“The open drug use, the harassment of patrons just reached a tipping point,” he says. This spring, a team of outreach workers and police asked the campers to move to a park across the street. He knows it’s only a temporary fix. “We arrive in the morning, and there are still often campers who have spent the night,” he says. “We say, ‘Good morning. The library’s opening soon, so we’ll need you to pack up and move your stuff off library property.’”
Making stronger connections
No solution regarding camping patrons comes without unease. “Conflicted is the right word,” says William O’Hearn, former director of Lincoln Library in Springfield, Illinois, of the city’s proposal to declare the library a closed campus in the evening. (The city council narrowly rejected the plan in July 2018 out of concerns that it would not effectively address the issue.)
The library property had turned into what O’Hearn describes as an “open-air bar” at night. He wants to make it clear that it wasn’t the library’s unsheltered regulars who were the issue—it was the 40–60 nighttime interlopers who came by to drink, sell or use drugs, engage in sex work, and harass and abuse the established campers. “While we wanted [the property] to be a community gathering space,” O’Hearn says, “I can’t say that was positive when people would defecate and urinate on the facilities.” A closed campus, he says, is different from a camping ban in that it does not target its unsheltered patrons specifically.
“It was [proposed] very intentionally to not isolate just unsheltered individuals,” he says.
O’Hearn notes that the closed campus proposal, though rejected, still helped the library establish stronger connections with other city agencies that work with the unsheltered population, like its homeless shelter, police, and hospitals.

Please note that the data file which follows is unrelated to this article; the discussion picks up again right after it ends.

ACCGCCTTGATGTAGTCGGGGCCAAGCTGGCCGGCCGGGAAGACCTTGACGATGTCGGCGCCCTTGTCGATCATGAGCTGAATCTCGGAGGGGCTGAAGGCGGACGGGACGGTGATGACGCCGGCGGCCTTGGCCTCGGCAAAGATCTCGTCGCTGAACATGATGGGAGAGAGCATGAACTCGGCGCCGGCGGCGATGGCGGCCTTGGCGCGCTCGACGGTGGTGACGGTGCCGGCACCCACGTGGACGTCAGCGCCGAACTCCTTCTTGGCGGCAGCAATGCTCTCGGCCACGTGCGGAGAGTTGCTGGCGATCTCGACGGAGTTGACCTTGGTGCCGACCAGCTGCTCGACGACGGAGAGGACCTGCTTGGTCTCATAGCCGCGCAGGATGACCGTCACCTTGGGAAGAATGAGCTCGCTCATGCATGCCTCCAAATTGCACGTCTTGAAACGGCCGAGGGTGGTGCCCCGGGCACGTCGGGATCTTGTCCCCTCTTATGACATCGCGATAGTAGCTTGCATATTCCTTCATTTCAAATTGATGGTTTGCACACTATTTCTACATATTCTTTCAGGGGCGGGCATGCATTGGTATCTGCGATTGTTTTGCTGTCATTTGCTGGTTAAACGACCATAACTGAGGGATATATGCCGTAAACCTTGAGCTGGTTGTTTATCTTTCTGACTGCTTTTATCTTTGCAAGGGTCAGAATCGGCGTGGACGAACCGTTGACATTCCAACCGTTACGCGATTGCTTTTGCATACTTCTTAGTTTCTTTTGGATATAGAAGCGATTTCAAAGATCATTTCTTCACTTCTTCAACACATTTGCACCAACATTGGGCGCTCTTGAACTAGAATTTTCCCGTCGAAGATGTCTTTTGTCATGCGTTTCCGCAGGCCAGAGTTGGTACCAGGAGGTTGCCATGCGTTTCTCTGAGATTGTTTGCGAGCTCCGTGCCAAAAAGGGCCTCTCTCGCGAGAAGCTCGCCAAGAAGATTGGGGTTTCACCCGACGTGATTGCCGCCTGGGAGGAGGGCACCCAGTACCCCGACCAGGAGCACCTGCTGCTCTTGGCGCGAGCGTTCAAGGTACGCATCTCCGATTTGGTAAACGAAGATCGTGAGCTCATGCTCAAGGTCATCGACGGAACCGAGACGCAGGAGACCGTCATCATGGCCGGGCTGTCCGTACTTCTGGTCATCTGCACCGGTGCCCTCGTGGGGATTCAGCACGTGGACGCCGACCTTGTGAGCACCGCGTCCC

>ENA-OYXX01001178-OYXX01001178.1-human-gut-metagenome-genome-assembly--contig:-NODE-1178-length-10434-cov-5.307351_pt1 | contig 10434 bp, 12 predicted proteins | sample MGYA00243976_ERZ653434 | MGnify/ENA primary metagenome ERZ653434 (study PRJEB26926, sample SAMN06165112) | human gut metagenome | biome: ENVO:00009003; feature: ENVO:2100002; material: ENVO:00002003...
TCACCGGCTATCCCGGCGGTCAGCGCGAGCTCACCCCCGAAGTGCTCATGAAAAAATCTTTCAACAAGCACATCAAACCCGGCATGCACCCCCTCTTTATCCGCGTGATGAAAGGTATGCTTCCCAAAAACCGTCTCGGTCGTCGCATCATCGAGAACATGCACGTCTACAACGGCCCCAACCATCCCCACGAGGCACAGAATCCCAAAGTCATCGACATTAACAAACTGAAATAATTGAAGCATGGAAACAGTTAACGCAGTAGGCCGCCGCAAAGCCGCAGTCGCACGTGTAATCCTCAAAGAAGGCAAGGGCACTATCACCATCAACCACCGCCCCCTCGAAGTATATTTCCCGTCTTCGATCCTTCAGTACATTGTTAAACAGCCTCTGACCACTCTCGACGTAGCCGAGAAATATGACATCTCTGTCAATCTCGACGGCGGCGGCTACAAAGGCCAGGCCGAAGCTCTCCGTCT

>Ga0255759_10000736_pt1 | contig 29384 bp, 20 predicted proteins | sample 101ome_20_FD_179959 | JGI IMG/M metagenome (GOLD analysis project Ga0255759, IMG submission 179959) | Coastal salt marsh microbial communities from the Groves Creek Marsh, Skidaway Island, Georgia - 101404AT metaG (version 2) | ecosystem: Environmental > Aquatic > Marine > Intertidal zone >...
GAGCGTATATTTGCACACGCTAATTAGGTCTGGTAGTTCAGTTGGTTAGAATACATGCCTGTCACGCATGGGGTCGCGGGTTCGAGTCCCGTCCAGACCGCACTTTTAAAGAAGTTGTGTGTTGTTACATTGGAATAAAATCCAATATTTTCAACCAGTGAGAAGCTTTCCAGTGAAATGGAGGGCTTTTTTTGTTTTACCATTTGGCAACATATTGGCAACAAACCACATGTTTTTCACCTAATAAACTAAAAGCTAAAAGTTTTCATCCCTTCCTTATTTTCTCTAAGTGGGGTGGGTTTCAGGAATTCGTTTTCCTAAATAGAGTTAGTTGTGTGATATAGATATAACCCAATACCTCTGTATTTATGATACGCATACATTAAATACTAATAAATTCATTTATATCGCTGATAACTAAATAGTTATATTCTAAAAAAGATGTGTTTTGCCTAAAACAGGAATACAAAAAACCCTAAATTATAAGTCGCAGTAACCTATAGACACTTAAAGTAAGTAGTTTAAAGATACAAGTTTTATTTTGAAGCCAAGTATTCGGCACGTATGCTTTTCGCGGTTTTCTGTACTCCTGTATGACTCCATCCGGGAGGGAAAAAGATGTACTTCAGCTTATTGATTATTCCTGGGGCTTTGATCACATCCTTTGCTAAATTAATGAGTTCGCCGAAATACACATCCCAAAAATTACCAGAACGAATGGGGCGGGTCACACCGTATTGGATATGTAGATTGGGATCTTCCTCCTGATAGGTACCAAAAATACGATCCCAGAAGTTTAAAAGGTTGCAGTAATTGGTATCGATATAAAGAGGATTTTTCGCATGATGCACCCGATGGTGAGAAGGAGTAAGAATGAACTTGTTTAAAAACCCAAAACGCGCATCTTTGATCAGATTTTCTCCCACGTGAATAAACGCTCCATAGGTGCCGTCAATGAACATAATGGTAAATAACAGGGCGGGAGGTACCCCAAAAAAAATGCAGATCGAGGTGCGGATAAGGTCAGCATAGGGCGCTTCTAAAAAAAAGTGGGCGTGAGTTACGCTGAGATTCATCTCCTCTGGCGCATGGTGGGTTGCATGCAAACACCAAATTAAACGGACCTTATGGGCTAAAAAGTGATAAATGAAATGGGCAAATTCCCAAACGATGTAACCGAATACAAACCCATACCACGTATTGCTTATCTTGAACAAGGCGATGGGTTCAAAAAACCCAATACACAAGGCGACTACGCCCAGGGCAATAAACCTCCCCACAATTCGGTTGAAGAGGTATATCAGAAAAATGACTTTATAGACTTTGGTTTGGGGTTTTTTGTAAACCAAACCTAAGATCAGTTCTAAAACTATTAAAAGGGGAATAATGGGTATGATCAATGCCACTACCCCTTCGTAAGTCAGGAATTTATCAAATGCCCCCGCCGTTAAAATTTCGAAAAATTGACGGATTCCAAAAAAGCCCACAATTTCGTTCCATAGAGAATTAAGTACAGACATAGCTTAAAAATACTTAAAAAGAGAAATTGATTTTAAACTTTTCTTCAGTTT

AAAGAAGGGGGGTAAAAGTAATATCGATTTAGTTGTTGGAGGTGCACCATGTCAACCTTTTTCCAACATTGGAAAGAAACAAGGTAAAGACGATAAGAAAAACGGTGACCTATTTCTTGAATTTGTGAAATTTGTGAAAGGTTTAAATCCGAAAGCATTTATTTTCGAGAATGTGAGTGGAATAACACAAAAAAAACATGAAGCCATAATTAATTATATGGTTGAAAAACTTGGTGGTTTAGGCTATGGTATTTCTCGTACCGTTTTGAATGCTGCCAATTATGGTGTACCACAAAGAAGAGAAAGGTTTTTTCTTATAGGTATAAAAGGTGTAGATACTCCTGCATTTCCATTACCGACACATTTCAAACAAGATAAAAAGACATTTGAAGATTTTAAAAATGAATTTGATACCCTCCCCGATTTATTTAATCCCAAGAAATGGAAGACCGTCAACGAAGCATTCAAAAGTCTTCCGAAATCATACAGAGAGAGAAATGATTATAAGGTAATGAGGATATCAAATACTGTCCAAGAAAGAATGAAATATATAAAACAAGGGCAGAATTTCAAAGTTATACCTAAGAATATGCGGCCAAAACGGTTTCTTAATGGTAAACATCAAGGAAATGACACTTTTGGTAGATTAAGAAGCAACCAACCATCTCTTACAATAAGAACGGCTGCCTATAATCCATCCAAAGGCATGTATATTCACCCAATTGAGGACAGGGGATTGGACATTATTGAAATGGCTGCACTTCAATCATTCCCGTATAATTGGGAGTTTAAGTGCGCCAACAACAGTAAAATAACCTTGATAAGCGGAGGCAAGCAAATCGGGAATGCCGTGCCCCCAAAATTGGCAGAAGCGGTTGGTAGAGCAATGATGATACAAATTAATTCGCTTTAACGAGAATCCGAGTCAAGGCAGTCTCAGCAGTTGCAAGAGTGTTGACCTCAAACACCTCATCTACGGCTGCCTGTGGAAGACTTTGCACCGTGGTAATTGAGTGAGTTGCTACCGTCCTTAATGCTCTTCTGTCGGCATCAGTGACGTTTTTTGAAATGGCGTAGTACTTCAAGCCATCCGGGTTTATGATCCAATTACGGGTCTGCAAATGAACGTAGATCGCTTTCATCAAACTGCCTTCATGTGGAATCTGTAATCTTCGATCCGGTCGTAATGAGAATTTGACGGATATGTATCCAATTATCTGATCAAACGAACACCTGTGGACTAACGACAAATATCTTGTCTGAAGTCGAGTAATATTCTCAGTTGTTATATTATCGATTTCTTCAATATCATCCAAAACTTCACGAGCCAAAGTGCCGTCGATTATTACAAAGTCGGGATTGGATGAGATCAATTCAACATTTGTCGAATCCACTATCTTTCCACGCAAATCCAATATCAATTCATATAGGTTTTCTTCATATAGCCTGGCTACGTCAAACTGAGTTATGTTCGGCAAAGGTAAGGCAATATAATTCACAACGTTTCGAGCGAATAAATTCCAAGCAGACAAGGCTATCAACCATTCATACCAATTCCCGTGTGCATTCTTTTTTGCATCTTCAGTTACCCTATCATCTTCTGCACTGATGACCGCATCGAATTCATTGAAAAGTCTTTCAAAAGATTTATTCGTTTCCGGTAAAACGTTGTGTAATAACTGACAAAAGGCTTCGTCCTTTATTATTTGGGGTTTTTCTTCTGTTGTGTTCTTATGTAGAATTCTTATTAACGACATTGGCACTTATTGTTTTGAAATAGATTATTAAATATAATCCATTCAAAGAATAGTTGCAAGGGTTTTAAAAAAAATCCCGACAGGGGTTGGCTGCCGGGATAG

PPLD’s Spears was glad to see that through library efforts to relocate its campers, Colorado Springs shelters saw an increase of 30 unsheltered patrons. “While it was difficult, I feel good that we did get people into a much safer and more stable environment than what we could provide at the library,” he says. Another tactic the library took—in an attempt to curtail the number of bedrolls, shopping carts, and luggage some patrons were bringing to the library—was to cordon off eight spots in the parking lot and designate bins for personal effects. “That is something that both the sheltered and unsheltered have appreciated,” he says.
Relocating camping patrons takes strategy, patience, and grace. Spears says that prior to the ban, the library put up signs, provided informational fliers, and made social service workers available to try to help campers find alternate locations. “We wanted, as much as possible, to make sure that they were aware of what the other options were. Our goal was to find as many of them shelter as possible,” he says. Library staffers worked closely with the Colorado Springs city attorney and police force to ensure they were adhering to the law and treating the campers with compassion. If police found someone who might be camping on the grounds of the library, for instance, “we didn’t want a citation to be issued straight off the bat,” Spears says.